Grammar Tip – Spanish Verbs With Prepositions

Spanish Grammar Tip

In Spanish there are verbs that need to be followed by other words to complete their meaning such as “me he enamorado locamente de Ana” (I’ve fallen madly in love with Ana), “el otro día Miguel preguntó por ti” (the other day Miguel asked about you) or “Isa no se lleva bien con Marcos” (Isa doesn’t get along well with Marcos).

These verbs always go with a preposition and resemblance, in a way, phrasal verbs in English. They can be easily identified by replacing the element that follows the preposition with a tonic pronoun (e.g. mi, ti, él, nosotros) or a demonstrative one (e.g. eso, esto, aquello) while the sentence still makes sense, but never with a direct complement pronoun (lo, la, los, las).

 

En el cuento, la calabaza se transforma en un carruaje. En el cuento, la calabaza se transforma en eso.
In the tale, the pumpkin turns into a coach. In the tale, the pumpkin turns into that.

 

Confío en Laura porque me quiere mucho. Confío en ella porque me quiere mucho.
I trust Laura because she really loves me. I trust her because she really loves me.

 

Here is a list of the most common Spanish verbs with prepositions categorised by the preposition they are accompanied by.

Preposición A

acostumbrarse a to get used to
acudir a to attend
aspirar a to aspire to
atreverse a to dare
ayudar a to help to (do something)
despedir a to fire/dismiss (someone)
dirigirse a to address (someone)
enfrentarse a to face (someone or something)
jugar a to play (a sport)
negarse a to refuse to (do something)
volver a to (do something) again

Preposición CON

amenazar con To threaten to
casarse con to marry (someone)
coincidir con to agree with (someone)/to run into (someone)
colaborar con to cooperate with
comparar con to compare to
conectar con to get along well with/to connect with (someone)
conformarse con to settle for (something)
contar con to count on (someone)
enfadarse con to get angry with (someone)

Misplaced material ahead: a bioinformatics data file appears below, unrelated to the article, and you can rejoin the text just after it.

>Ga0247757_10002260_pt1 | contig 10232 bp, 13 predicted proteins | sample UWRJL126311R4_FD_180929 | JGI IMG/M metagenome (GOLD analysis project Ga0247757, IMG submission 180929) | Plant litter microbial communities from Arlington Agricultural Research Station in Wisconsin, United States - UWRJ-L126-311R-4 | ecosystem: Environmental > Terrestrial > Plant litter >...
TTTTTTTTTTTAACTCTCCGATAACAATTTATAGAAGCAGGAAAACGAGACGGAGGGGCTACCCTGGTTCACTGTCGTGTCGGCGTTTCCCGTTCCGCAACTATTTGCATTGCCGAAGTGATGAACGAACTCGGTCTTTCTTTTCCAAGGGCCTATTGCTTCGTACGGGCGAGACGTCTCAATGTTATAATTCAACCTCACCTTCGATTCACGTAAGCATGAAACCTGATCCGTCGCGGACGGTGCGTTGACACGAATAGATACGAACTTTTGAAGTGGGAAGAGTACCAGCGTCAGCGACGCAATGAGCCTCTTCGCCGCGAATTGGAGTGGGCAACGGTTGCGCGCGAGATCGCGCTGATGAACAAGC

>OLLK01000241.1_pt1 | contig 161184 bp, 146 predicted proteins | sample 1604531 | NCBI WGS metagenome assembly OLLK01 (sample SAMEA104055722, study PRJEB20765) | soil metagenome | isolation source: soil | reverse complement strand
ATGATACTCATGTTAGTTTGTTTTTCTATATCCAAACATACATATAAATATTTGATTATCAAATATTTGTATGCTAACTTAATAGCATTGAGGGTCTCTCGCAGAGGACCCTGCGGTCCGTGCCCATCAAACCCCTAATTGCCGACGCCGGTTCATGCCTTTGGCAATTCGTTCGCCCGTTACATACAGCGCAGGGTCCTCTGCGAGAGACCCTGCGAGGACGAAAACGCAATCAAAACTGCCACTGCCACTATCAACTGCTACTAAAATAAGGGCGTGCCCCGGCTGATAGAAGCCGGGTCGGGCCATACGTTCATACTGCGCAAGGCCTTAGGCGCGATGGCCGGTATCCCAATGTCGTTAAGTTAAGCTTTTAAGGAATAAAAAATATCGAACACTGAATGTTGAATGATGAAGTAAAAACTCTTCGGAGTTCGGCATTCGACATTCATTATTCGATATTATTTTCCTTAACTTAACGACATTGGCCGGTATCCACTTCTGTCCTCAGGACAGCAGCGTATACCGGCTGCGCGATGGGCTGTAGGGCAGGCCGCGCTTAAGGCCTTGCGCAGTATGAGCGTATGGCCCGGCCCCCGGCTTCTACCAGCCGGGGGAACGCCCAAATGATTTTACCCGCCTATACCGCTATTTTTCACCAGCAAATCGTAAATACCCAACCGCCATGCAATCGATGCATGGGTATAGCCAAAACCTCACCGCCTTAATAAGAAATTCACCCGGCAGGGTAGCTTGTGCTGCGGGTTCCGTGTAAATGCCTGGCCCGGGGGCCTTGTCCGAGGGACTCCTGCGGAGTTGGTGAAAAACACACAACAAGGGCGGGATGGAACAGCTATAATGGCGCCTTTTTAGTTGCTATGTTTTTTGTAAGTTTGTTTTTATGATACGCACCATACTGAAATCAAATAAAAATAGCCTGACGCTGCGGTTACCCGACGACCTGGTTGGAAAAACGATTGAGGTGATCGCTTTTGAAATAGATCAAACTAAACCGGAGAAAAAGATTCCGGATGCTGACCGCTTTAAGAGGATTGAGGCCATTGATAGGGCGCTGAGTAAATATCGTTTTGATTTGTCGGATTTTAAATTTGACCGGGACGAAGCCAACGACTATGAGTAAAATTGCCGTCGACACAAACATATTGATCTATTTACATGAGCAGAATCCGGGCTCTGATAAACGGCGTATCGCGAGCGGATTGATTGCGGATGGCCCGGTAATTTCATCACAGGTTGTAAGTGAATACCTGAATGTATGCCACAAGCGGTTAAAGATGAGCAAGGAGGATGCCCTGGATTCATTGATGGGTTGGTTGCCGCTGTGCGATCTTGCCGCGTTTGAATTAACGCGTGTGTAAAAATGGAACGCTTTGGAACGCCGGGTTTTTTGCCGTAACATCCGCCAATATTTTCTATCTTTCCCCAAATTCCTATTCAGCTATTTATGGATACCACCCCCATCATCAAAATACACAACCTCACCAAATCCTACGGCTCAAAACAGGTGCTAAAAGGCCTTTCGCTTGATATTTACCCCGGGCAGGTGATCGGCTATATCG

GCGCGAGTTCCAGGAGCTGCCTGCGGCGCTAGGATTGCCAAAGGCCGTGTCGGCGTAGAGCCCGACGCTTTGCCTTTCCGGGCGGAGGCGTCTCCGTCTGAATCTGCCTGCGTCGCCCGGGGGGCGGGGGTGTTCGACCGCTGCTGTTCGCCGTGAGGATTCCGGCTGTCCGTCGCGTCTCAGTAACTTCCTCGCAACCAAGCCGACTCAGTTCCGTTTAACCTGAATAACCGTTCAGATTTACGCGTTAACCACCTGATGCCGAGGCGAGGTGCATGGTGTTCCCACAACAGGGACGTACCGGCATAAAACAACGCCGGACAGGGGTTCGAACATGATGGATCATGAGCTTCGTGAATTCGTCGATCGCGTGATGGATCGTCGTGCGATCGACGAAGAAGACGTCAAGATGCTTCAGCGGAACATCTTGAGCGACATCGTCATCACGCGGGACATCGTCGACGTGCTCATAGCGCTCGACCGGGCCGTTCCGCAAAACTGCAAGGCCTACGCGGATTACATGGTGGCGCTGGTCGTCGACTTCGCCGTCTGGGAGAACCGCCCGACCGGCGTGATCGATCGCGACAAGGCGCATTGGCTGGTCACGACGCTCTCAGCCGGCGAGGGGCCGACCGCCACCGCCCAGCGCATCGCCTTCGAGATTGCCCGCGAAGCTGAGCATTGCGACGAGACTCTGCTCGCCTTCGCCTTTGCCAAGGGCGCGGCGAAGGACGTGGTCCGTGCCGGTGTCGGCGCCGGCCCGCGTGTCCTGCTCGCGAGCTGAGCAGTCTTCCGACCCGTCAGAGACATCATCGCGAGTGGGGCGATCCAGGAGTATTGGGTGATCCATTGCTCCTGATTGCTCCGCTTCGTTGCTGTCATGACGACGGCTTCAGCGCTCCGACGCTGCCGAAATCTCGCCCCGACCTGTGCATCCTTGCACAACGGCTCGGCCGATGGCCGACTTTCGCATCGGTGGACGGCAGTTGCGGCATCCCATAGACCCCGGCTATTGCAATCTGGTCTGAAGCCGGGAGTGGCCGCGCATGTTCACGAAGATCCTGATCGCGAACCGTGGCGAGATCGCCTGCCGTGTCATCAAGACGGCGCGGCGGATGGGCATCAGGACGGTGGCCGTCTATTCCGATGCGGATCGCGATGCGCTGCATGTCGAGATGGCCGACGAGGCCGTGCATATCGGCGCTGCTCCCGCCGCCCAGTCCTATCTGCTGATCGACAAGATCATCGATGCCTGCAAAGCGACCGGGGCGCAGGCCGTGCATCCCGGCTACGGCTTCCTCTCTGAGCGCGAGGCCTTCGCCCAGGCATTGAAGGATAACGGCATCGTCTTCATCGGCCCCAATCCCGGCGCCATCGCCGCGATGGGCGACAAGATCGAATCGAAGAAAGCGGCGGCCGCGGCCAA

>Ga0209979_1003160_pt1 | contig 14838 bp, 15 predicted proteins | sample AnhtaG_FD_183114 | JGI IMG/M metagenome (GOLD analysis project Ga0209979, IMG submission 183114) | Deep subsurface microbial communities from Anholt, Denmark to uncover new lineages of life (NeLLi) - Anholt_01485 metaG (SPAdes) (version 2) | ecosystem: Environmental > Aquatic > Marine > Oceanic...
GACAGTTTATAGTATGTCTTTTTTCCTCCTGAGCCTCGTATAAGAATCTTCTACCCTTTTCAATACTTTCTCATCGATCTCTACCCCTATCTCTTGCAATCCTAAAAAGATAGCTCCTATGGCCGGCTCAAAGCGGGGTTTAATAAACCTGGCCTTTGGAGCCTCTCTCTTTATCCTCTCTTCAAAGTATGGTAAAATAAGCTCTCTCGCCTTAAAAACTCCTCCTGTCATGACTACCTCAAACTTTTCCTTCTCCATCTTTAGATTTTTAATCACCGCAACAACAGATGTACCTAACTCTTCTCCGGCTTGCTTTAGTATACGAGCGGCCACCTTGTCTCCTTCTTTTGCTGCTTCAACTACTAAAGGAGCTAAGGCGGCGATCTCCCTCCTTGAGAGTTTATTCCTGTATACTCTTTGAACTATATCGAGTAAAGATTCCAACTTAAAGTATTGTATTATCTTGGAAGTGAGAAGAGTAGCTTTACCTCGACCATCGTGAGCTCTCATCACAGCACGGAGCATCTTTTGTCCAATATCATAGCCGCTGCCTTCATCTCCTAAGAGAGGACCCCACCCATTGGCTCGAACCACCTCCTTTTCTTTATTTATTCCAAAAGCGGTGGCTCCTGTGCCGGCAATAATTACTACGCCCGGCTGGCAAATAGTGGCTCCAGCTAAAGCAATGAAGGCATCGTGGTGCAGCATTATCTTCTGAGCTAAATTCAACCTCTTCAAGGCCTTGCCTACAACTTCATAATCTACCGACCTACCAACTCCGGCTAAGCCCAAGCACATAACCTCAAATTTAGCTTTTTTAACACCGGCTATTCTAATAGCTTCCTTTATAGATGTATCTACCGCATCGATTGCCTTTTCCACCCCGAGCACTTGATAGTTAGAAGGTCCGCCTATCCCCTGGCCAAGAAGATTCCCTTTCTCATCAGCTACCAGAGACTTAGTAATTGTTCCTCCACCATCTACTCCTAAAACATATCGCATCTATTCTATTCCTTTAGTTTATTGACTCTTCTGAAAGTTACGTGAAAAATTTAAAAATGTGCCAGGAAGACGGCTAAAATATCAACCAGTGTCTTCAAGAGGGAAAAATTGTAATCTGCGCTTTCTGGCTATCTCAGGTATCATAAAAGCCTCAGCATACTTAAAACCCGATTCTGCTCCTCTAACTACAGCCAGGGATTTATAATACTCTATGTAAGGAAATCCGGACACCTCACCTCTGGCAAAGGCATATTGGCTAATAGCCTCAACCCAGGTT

llevarse bien/mal con to get on/not get on with (someone)
soñar con to dream of/about

Preposición DE

abusar de to abuse (something or someone)
acabar de to have just (done something)
acordarse de to remember
acusar de to accuse of
alegrarse de to be happy about/that
arrepentirse de to regret
avergonzarse de to be ashamed of
cansarse de to get tired of
cuidar de to look after (someone)
depender de to depend on
desconfiar de to not trust
dejar de to stop (doing something)
despedirse de to say goodbye to (someone)
disfrutar de to enjoy (something)
enamorarse de to fall in love with
escapar de to escape from
hablar de to talk about (something)
olvidarse de to forget
preocuparse de to worry about
quejarse de to complain about
tratar de to attempt to

Preposición EN

confiar en to trust (someone)
convertir en to turn into
creer en to believe in
fijarse en to pay attention to/notice
insistir en to insist on
interesarse en to be interested in
participar en to take part in
pensar en to think about (doing something)
tardar en to take time in (doing something)

Preposición POR

acabar por to finish by (doing something)
caracterizarse por to be characterised by
empezar por to begin by (doing something)
luchar por to fight for
preguntar por to ask about (someone or something)
preocuparse por to worry about (someone)

 

Let’s look at some examples:

Estoy cansado de ver siempre la misma peli. → I’m tired of always watching the same movie.

Pili y Paco juegan al baloncesto todas las tardes. → Pili and Paco play basketball every afternoon.

Mi abuela se preocupaba muchísimo por mí. → My Granma used to worry a lot about me.

Dani puede por fin disfrutar de sus vacaciones. → Dani can finally enjoy his holidays.

A Blanca le encanta fijarse en los pequeños detalles. → Blanca loves paying attention to small details.

He coincidido con mi profe en el metro. → I’ve run into my teacher on the tube.

Be aware that the preposition cannot be omitted with some of these verbs as the sentence would make no sense, whereas with others their meanings may change if accompanied by a preposition or not, as in the following examples:

– Puedo contar hasta veinte en chino. → I can count up to 20 in Chinese.

– Cuento contigo para la fiesta sorpresa de Carlos. → I count on you for Carlos’s surprise party.

– Llévate el paraguas por si llueve. → Take the umbrella with you in case it rains.

– Igor se lleva estupendamente bien con su hermana. → Igor gets on extremely well with his sister.


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